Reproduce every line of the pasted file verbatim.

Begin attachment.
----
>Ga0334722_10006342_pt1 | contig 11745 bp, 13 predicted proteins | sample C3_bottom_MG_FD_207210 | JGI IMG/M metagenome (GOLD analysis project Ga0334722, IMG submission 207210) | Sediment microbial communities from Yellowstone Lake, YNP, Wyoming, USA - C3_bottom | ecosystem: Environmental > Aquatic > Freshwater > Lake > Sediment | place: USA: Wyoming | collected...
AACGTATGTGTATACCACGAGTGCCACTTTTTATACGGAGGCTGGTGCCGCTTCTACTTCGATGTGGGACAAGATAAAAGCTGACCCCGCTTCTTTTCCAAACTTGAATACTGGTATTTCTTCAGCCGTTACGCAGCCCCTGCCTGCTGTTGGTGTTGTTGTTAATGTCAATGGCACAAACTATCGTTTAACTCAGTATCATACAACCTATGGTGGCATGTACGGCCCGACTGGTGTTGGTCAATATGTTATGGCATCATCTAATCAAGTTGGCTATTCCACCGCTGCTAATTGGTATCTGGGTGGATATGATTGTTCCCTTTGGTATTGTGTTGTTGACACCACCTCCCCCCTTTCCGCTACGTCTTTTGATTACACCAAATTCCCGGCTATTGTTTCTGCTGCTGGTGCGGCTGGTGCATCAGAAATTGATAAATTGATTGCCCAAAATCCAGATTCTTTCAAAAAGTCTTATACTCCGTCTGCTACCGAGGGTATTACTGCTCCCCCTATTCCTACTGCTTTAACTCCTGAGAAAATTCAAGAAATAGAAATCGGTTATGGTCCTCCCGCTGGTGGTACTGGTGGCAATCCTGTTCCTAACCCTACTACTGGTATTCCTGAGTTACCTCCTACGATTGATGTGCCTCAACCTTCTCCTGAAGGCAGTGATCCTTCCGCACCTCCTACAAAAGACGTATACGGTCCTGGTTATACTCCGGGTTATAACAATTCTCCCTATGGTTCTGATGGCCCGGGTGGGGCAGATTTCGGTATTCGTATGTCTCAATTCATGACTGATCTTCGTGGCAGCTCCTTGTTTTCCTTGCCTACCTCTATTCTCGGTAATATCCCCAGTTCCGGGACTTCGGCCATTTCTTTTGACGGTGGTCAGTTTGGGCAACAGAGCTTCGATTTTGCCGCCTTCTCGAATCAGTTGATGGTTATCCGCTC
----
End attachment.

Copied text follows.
>Ga0334722_10006342_pt1 | contig 11745 bp, 13 predicted proteins | sample C3_bottom_MG_FD_207210 | JGI IMG/M metagenome (GOLD analysis project Ga0334722, IMG submission 207210) | Sediment microbial communities from Yellowstone Lake, YNP, Wyoming, USA - C3_bottom | ecosystem: Environmental > Aquatic > Freshwater > Lake > Sediment | place: USA: Wyoming | collected...
AACGTATGTGTATACCACGAGTGCCACTTTTTATACGGAGGCTGGTGCCGCTTCTACTTCGATGTGGGACAAGATAAAAGCTGACCCCGCTTCTTTTCCAAACTTGAATACTGGTATTTCTTCAGCCGTTACGCAGCCCCTGCCTGCTGTTGGTGTTGTTGTTAATGTCAATGGCACAAACTATCGTTTAACTCAGTATCATACAACCTATGGTGGCATGTACGGCCCGACTGGTGTTGGTCAATATGTTATGGCATCATCTAATCAAGTTGGCTATTCCACCGCTGCTAATTGGTATCTGGGTGGATATGATTGTTCCCTTTGGTATTGTGTTGTTGACACCACCTCCCCCCTTTCCGCTACGTCTTTTGATTACACCAAATTCCCGGCTATTGTTTCTGCTGCTGGTGCGGCTGGTGCATCAGAAATTGATAAATTGATTGCCCAAAATCCAGATTCTTTCAAAAAGTCTTATACTCCGTCTGCTACCGAGGGTATTACTGCTCCCCCTATTCCTACTGCTTTAACTCCTGAGAAAATTCAAGAAATAGAAATCGGTTATGGTCCTCCCGCTGGTGGTACTGGTGGCAATCCTGTTCCTAACCCTACTACTGGTATTCCTGAGTTACCTCCTACGATTGATGTGCCTCAACCTTCTCCTGAAGGCAGTGATCCTTCCGCACCTCCTACAAAAGACGTATACGGTCCTGGTTATACTCCGGGTTATAACAATTCTCCCTATGGTTCTGATGGCCCGGGTGGGGCAGATTTCGGTATTCGTATGTCTCAATTCATGACTGATCTTCGTGGCAGCTCCTTGTTTTCCTTGCCTACCTCTATTCTCGGTAATATCCCCAGTTCCGGGACTTCGGCCATTTCTTTTGACGGTGGTCAGTTTGGGCAACAGAGCTTCGATTTTGCCGCCTTCTCGAATCAGTTGATGGTTATCCGCTC